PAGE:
Ministry of Finance has announced that it intends to decriminalize a list of 39 minor offences relating to 19 different laws which are not serious in nature, however, the punishment is punitive. Their rationale is, if we stop criminalizing some small offences, it could improve significantly improve ease of doing business in India (and the rankings), meanwhile also unburden our overburdened judiciary, so that they can focus on more critical crimes.
So far, the rationale does make sense as various regulations which relate to minor technical defaults or procedural lapses ensure criminal liabilities, leading to a huge stack of judicial cases or undue hardships to the entrepreneurs. However, when you look at the entire list, one of these offences listed, relates to dishonoured cheques, which criminalizes cheque bounce due to any reason, as a criminal offence and punishable with jail time. This hasn’t gone down well amongst the business fraternity.
What is the law surrounding cheque bounce?
Under the Negotiable Instrument Act, 1881 section 138 mandates that if a cheque duly presented is returned unpaid by the bank, because of insufficient balance, the person issuing the cheque is deemed to have committed a criminal offence and can be imprisoned for a term extending two years or with fine up to twice the amount of cheque, or even both. In 2012, the apex court further added signature mismatch as an offence similar to insufficient funds and thereby entailing the same punishment. Thus, a simple failure to maintain sufficient balance or signing the cheque incorrectly may lead to jail time up to two years and a hefty fine. However, the section further provides that the drawee must notify the drawer of the cheque being returned unpaid within 30 days of receipt of information from the bank, and demand payment of the amount in such written notice. The drawee may opt for judicial proceedings if the drawer fails to make the payment within 15 days.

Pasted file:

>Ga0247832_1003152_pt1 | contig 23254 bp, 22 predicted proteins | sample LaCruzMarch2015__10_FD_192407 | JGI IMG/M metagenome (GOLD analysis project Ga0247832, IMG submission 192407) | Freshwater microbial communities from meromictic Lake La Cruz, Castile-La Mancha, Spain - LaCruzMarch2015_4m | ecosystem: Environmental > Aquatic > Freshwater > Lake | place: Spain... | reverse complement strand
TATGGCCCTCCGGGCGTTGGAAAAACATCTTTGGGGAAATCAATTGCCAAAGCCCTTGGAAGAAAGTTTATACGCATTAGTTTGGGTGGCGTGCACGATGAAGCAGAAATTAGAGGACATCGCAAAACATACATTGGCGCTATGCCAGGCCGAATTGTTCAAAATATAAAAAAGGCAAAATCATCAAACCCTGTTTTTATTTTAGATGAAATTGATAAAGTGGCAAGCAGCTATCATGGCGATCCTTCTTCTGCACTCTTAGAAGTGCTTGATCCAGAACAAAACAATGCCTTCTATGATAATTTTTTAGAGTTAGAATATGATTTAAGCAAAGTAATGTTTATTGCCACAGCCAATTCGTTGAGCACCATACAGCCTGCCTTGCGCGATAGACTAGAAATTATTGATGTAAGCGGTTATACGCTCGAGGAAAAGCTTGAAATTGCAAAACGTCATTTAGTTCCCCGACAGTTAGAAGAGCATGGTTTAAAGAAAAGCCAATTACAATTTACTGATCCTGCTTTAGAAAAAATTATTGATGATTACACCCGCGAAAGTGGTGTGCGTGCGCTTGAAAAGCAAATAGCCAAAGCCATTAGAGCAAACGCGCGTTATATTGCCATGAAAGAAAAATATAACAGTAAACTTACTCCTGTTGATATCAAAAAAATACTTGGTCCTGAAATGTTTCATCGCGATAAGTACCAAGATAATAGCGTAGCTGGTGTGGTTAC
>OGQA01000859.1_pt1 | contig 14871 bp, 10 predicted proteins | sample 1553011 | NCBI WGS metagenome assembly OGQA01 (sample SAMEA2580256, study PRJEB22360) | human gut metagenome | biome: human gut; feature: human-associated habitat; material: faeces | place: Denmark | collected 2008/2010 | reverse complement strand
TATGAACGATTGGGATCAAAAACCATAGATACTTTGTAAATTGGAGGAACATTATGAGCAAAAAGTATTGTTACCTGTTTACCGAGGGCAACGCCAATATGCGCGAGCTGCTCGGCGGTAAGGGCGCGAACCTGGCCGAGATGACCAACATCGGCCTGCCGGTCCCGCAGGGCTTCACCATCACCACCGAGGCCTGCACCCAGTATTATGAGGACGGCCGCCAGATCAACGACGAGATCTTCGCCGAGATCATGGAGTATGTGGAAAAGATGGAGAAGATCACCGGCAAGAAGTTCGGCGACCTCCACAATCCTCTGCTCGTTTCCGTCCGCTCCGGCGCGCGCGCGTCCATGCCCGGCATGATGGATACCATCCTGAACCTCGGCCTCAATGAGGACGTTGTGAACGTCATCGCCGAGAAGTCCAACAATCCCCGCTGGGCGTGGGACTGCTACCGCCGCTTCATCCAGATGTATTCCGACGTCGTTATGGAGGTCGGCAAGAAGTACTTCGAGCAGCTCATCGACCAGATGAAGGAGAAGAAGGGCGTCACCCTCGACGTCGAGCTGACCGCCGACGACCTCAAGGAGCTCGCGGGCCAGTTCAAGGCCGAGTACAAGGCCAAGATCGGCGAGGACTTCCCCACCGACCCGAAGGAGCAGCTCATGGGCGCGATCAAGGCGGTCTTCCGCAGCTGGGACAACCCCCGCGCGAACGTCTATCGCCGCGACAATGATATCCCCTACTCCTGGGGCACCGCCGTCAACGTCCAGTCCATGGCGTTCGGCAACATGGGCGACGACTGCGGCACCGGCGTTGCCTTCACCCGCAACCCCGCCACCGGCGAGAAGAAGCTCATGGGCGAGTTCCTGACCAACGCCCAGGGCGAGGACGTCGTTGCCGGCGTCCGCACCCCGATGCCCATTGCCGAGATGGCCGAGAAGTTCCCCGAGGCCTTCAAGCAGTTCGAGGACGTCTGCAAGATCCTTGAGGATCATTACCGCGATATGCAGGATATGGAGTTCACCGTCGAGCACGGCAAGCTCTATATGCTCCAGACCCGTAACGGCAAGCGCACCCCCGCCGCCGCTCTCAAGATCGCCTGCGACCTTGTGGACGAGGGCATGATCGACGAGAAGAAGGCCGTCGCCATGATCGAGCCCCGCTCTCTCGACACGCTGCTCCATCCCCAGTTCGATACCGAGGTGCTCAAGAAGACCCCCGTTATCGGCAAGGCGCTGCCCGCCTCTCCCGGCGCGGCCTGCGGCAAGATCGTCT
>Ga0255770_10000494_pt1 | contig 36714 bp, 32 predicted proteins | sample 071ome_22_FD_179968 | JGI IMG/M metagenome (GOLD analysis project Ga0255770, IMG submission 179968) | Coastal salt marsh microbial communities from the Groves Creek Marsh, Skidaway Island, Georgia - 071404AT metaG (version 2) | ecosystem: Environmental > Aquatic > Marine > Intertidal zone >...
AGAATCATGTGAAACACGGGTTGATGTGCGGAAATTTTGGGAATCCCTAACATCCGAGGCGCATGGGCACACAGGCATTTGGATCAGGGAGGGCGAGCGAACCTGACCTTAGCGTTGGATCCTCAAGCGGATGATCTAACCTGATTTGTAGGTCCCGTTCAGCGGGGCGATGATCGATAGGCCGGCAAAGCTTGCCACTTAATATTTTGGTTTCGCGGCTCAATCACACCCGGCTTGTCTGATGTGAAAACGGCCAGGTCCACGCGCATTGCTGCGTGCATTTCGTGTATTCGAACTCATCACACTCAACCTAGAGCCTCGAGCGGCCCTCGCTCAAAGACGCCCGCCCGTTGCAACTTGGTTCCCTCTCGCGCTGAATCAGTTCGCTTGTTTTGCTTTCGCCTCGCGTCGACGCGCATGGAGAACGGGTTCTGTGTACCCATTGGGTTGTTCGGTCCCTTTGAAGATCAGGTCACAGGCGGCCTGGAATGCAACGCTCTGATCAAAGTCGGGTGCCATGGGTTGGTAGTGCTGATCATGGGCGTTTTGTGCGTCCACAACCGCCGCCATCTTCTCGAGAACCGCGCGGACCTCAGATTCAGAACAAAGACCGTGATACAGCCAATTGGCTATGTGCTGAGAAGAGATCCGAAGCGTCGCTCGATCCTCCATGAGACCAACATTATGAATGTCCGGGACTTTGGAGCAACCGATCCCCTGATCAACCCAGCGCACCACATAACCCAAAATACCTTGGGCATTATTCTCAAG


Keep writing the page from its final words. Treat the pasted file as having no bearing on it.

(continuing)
Why is the offence being de-criminalized?
As per the 213th Law Commission Report, about 40 lakh cases are pending in Indian courts which relate to cheque bounce. One can understand the quantum of these cases by assuming that even if all the courts work full time on these cheque bounce cases, it would still take years to clear all these pending cases. It is unjust to expect the judiciary to clear these cases as there are many other important and long overdue cases pending with the courts. Ranjan Gogoi, the Chief Justice of India while addressing a public function mentioned that of about 90 lakh pending civil cases in India, there are at least 1,000 cases which have been pending for more than 50 years while 2 lakh cases pending for more than 25 years. The judiciary is overburdened and the cheque bounce cases are not helping the situation. However, the pending cases do not depict the entire picture as many of these cases are pending owing to the absence of the accused. Unless the accused shows up for the hearings, it takes 2 to 15 years to dispose of these cases. Meanwhile, most of these cases of are being forced to be settled by arbitration or settlement out the course as neither the court can dispose of the cases quickly, nor the delay helps the plaintiff as the cost of compliance turns heavier.